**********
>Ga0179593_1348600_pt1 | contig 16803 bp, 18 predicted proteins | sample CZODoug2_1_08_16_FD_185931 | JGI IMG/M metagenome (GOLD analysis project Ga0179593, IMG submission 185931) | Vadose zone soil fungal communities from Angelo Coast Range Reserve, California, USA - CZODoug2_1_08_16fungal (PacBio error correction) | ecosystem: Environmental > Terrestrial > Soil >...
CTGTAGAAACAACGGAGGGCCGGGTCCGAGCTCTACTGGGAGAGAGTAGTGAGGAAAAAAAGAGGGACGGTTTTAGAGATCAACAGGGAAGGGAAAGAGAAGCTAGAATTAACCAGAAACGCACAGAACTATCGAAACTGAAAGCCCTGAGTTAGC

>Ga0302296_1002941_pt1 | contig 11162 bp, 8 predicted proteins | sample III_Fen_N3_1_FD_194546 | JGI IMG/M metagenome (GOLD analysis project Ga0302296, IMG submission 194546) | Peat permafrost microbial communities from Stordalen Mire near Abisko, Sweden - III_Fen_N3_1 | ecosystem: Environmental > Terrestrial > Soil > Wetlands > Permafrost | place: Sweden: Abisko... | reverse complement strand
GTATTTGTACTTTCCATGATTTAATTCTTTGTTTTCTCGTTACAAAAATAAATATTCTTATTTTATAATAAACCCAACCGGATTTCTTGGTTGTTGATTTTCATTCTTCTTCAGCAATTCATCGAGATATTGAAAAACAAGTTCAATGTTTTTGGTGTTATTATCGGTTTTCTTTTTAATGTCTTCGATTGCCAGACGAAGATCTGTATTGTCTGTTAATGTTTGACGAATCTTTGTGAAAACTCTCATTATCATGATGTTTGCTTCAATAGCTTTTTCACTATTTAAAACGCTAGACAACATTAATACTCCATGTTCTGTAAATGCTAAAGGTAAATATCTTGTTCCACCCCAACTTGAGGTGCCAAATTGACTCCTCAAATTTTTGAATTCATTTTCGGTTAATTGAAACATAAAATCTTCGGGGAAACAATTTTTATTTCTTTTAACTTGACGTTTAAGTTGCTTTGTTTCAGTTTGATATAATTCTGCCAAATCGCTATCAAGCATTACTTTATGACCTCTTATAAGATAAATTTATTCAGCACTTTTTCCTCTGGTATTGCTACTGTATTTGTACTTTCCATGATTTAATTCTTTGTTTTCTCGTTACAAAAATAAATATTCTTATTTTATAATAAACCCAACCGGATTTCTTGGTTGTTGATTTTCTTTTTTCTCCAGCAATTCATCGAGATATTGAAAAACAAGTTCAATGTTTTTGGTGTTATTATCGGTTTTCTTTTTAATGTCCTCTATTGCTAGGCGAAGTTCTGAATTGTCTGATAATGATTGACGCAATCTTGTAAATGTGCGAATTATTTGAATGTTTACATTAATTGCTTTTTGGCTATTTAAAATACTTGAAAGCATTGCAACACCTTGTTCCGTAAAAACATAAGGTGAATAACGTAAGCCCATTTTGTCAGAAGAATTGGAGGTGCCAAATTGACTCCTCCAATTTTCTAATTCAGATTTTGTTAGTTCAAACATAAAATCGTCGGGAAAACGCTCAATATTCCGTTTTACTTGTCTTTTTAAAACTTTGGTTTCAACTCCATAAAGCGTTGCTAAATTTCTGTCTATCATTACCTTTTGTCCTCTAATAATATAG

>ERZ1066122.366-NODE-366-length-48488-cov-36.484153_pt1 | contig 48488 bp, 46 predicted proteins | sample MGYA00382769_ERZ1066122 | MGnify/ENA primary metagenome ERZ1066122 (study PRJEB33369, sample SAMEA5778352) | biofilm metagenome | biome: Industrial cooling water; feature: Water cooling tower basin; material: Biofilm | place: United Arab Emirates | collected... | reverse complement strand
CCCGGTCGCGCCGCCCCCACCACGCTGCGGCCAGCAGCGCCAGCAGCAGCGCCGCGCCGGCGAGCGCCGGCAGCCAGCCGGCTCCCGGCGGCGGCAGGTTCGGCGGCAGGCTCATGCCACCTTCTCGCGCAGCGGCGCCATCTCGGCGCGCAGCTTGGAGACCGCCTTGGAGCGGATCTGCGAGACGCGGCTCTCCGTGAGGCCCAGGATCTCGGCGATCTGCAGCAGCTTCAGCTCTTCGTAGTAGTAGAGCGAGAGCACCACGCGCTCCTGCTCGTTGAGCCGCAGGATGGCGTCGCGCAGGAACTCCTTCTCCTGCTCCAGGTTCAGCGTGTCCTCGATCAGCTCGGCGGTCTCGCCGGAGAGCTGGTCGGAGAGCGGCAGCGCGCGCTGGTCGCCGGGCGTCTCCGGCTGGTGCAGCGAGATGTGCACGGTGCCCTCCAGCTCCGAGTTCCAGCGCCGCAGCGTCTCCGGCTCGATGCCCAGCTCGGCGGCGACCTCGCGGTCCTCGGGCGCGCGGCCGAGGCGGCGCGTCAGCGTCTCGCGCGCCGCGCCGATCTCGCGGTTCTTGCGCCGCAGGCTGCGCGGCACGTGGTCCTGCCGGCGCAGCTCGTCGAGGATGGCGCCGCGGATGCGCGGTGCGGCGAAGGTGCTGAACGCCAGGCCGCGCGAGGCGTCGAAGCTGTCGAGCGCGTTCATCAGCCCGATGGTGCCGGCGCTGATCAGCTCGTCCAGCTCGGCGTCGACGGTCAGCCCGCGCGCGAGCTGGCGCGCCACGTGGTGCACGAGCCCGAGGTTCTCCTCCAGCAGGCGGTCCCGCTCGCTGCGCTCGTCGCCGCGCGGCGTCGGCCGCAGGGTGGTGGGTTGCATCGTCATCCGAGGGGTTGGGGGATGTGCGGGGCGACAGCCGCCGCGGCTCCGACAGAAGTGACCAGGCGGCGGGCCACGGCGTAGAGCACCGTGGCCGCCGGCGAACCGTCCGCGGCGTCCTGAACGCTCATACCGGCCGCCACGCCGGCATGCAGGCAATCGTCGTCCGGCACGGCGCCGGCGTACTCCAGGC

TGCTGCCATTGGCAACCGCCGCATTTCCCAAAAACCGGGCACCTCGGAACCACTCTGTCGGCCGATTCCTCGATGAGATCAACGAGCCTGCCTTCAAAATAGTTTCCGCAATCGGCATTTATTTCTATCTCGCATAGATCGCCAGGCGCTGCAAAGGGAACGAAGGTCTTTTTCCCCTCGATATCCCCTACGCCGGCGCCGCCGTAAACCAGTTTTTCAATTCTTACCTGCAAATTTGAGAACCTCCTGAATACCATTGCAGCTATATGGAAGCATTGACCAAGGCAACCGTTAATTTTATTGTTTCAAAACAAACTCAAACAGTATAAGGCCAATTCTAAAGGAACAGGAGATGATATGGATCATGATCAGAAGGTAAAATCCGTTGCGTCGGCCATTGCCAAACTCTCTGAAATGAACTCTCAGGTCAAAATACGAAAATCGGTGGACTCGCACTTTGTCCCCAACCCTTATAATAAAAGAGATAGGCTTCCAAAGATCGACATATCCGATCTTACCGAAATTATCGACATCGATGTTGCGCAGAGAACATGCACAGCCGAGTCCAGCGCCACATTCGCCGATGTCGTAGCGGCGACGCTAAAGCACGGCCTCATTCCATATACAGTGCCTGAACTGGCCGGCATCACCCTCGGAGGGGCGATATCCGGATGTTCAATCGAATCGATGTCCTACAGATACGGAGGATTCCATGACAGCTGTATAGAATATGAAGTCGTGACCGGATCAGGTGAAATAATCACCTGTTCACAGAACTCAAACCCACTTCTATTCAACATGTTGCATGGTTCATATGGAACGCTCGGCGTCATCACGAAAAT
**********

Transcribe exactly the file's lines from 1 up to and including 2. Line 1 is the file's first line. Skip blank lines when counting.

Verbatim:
>Ga0179593_1348600_pt1 | contig 16803 bp, 18 predicted proteins | sample CZODoug2_1_08_16_FD_185931 | JGI IMG/M metagenome (GOLD analysis project Ga0179593, IMG submission 185931) | Vadose zone soil fungal communities from Angelo Coast Range Reserve, California, USA - CZODoug2_1_08_16fungal (PacBio error correction) | ecosystem: Environmental > Terrestrial > Soil >...
CTGTAGAAACAACGGAGGGCCGGGTCCGAGCTCTACTGGGAGAGAGTAGTGAGGAAAAAAAGAGGGACGGTTTTAGAGATCAACAGGGAAGGGAAAGAGAAGCTAGAATTAACCAGAAACGCACAGAACTATCGAAACTGAAAGCCCTGAGTTAGC